Colorado Mountain Towns: One Of Best Summers For Tourism
KEYSTONE, Colo. (CBS4)– This year’s summer tourism season is shaping up to be one of the best ever for Colorado’s mountain towns. And it’s likely to keep improving.
“We are watching destination guests come to Colorado in bigger numbers, stay longer and spend more money than ever before,” said Director of DestiMetrics Ralf Garrison.
DestiMetrics compiles and tracks lodging trends for resort communities.
Garrison studies the numbers on a nearly daily basis. This year the one thing that helped bring more people to Colorado was the lack of a major wildfire.
“The last two years were very dry weather conditions, fires and not the kind of images you associate with Colorado,” said Garrison. “This summer advanced reservations really took off because of the more temperate weather conditions.”
There has been a trend over the past few years where winter destinations are getting more summertime guests.
“It’s a secret being learned and now being applied better every year by the resort communities,” said Garrison. “There are many more summer candidates for the summer than winter. There are only about 12 million skiers in the U.S. so the summer market is much bigger but the season is much shorter.”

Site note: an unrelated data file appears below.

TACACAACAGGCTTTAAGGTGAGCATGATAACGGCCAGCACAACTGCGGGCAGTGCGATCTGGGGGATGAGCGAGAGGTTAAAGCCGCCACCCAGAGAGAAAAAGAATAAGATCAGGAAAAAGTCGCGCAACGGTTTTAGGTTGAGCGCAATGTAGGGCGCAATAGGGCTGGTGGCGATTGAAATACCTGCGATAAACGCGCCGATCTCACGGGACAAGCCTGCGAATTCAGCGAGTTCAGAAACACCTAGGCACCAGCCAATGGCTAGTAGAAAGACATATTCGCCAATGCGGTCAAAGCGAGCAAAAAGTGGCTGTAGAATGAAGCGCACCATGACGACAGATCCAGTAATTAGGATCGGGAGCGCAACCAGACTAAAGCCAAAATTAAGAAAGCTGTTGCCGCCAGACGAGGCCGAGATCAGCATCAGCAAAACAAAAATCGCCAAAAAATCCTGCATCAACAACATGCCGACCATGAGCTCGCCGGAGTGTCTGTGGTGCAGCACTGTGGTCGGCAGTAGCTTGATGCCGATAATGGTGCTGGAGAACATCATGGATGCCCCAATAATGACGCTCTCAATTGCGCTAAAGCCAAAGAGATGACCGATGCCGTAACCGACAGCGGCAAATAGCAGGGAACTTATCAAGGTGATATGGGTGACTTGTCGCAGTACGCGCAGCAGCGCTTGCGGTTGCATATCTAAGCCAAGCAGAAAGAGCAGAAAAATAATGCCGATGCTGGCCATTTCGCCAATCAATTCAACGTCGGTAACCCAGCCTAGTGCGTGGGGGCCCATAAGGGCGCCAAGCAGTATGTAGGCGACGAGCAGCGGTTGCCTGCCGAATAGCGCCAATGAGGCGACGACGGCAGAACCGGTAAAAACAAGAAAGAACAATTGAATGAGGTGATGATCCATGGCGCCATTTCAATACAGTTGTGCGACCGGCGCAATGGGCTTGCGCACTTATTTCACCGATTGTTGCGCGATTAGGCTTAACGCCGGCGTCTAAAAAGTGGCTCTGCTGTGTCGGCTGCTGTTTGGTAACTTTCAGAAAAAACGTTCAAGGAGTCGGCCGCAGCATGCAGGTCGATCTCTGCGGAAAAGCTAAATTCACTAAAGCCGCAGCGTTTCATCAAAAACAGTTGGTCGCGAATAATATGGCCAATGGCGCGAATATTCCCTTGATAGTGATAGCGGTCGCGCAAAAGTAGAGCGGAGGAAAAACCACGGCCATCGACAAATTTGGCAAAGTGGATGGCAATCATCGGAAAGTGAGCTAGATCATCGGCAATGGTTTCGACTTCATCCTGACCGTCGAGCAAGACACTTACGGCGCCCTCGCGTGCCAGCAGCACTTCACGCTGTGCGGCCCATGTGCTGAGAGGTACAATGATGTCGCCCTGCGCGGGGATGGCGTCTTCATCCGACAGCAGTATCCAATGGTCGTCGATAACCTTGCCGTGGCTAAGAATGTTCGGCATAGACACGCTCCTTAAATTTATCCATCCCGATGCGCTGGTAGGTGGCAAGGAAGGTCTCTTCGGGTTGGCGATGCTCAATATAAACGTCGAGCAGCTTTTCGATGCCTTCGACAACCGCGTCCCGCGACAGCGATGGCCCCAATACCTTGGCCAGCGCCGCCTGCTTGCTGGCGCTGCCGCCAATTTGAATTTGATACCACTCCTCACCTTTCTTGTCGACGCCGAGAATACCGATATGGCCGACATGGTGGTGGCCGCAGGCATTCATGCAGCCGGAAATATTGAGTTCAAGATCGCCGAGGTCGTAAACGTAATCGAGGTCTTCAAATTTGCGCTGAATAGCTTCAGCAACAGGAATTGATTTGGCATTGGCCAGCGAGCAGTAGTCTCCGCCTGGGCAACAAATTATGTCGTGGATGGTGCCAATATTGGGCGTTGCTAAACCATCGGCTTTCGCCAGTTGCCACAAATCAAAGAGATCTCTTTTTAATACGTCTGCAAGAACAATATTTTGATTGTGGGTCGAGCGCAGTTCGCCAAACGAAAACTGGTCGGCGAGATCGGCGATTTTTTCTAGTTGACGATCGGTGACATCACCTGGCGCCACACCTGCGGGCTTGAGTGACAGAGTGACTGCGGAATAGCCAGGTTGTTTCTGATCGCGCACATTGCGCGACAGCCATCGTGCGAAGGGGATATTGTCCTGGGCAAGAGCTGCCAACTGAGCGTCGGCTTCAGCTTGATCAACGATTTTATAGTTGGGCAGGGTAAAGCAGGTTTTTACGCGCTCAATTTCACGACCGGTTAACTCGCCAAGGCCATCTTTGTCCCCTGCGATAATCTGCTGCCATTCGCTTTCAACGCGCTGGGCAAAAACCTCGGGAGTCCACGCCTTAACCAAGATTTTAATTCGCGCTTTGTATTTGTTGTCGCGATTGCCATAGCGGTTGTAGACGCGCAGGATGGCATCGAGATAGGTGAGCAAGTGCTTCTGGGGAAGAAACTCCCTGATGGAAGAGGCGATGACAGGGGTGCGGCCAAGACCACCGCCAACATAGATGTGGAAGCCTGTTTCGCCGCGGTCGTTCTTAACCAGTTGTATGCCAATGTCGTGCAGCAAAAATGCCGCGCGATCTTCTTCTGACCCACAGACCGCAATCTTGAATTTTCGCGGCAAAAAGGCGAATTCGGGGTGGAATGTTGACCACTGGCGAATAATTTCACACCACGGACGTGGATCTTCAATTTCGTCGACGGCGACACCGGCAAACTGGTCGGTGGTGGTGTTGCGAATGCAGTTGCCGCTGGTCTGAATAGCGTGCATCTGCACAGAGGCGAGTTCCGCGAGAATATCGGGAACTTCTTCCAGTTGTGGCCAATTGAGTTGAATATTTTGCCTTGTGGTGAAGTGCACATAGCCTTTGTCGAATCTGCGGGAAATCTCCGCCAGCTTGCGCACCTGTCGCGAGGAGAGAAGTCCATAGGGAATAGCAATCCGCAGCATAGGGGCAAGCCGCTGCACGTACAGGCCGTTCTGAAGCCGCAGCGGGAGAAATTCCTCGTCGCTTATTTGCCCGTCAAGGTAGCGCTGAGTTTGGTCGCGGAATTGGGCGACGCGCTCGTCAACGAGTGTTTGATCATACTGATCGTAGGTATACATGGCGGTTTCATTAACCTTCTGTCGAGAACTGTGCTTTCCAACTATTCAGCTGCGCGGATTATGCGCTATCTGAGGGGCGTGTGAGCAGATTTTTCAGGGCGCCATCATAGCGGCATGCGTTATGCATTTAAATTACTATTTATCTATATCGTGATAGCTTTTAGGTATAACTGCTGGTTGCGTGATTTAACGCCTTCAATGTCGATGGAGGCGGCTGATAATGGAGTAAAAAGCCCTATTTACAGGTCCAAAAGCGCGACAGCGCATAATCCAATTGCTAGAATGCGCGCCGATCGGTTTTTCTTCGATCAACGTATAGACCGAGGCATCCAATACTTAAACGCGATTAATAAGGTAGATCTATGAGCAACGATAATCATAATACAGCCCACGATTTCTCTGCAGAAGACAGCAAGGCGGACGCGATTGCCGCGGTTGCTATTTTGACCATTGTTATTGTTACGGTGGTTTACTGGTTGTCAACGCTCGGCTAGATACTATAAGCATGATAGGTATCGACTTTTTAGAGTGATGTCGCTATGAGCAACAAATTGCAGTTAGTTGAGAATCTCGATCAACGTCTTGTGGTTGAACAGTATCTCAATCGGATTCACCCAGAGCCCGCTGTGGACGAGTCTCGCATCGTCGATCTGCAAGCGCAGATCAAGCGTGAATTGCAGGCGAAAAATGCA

The number one thing is attractions like concerts and events.
“It serves like a carrot that we can dangle to bring guests from afar, a perfect example is the Pro Challenge this week,” said Garrison.
It’s also likely those numbers will continue to grow.
“As time goes on mountain communities are transitioning to year-round communities. The peaks are leveling out and the valleys are filling in which creates a broader economic foundation but a better guest experience,” said Garrison.
With the Labor Day holiday quickly approaching as the unofficial end of summer, economics are looking once again to winter.
“Positive momentum is a good thing. We look six months into the future which allows us to see through about January of this next winter season and the winter season looks very positive,” said Garrison. “We just don’t want to talk about it too loudly yet.”